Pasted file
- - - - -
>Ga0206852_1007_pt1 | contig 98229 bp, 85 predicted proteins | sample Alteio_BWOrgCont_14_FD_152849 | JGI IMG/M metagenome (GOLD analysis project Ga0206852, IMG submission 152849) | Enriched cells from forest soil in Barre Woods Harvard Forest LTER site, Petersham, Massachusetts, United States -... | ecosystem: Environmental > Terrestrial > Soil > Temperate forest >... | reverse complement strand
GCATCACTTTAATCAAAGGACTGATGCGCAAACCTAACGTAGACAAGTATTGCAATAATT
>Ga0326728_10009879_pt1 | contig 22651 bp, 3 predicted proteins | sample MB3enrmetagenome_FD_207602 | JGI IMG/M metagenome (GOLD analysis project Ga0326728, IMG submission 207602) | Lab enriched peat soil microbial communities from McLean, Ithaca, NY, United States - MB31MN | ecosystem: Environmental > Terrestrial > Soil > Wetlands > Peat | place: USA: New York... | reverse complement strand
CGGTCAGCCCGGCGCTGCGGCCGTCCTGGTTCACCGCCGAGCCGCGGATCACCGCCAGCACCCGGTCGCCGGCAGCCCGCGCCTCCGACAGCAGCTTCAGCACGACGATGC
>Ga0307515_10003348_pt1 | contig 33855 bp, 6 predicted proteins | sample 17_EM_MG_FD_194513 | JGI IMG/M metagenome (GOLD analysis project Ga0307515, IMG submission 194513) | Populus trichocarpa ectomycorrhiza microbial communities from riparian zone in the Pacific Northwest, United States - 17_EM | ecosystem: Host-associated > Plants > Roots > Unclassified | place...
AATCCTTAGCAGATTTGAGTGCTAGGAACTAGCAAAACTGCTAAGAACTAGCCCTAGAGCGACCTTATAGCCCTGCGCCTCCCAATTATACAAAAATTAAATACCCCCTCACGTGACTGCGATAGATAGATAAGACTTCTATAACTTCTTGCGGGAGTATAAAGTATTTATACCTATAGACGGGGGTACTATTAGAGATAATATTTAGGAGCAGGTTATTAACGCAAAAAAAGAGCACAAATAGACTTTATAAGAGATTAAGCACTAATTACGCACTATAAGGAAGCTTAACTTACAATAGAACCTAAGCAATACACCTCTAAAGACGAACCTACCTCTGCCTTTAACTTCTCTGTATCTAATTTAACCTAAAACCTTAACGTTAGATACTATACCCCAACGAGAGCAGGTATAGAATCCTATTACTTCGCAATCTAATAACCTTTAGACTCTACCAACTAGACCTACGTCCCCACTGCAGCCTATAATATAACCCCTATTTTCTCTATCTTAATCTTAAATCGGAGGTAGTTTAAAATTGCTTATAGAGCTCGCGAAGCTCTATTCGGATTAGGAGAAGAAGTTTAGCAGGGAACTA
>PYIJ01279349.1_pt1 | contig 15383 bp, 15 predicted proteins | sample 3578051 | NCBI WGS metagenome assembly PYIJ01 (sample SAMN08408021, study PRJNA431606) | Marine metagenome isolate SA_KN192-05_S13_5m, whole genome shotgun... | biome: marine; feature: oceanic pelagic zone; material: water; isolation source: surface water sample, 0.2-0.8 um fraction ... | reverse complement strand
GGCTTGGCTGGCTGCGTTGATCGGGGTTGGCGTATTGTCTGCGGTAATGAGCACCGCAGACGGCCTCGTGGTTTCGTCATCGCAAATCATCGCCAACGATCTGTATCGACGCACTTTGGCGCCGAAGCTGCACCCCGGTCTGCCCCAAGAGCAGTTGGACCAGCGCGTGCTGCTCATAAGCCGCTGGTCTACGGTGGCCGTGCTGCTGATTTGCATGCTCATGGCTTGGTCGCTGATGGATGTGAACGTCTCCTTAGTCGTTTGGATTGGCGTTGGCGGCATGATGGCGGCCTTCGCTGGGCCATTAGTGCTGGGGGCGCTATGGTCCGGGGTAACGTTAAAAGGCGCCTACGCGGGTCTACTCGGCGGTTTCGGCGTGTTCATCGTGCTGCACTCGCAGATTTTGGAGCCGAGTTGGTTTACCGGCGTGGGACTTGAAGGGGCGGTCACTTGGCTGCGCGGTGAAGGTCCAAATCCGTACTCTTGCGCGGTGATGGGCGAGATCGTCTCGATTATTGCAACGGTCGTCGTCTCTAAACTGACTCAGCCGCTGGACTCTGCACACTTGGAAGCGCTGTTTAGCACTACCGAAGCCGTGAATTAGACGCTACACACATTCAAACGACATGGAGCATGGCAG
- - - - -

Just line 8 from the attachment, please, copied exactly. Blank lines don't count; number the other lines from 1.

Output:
GGCTTGGCTGGCTGCGTTGATCGGGGTTGGCGTATTGTCTGCGGTAATGAGCACCGCAGACGGCCTCGTGGTTTCGTCATCGCAAATCATCGCCAACGATCTGTATCGACGCACTTTGGCGCCGAAGCTGCACCCCGGTCTGCCCCAAGAGCAGTTGGACCAGCGCGTGCTGCTCATAAGCCGCTGGTCTACGGTGGCCGTGCTGCTGATTTGCATGCTCATGGCTTGGTCGCTGATGGATGTGAACGTCTCCTTAGTCGTTTGGATTGGCGTTGGCGGCATGATGGCGGCCTTCGCTGGGCCATTAGTGCTGGGGGCGCTATGGTCCGGGGTAACGTTAAAAGGCGCCTACGCGGGTCTACTCGGCGGTTTCGGCGTGTTCATCGTGCTGCACTCGCAGATTTTGGAGCCGAGTTGGTTTACCGGCGTGGGACTTGAAGGGGCGGTCACTTGGCTGCGCGGTGAAGGTCCAAATCCGTACTCTTGCGCGGTGATGGGCGAGATCGTCTCGATTATTGCAACGGTCGTCGTCTCTAAACTGACTCAGCCGCTGGACTCTGCACACTTGGAAGCGCTGTTTAGCACTACCGAAGCCGTGAATTAGACGCTACACACATTCAAACGACATGGAGCATGGCAG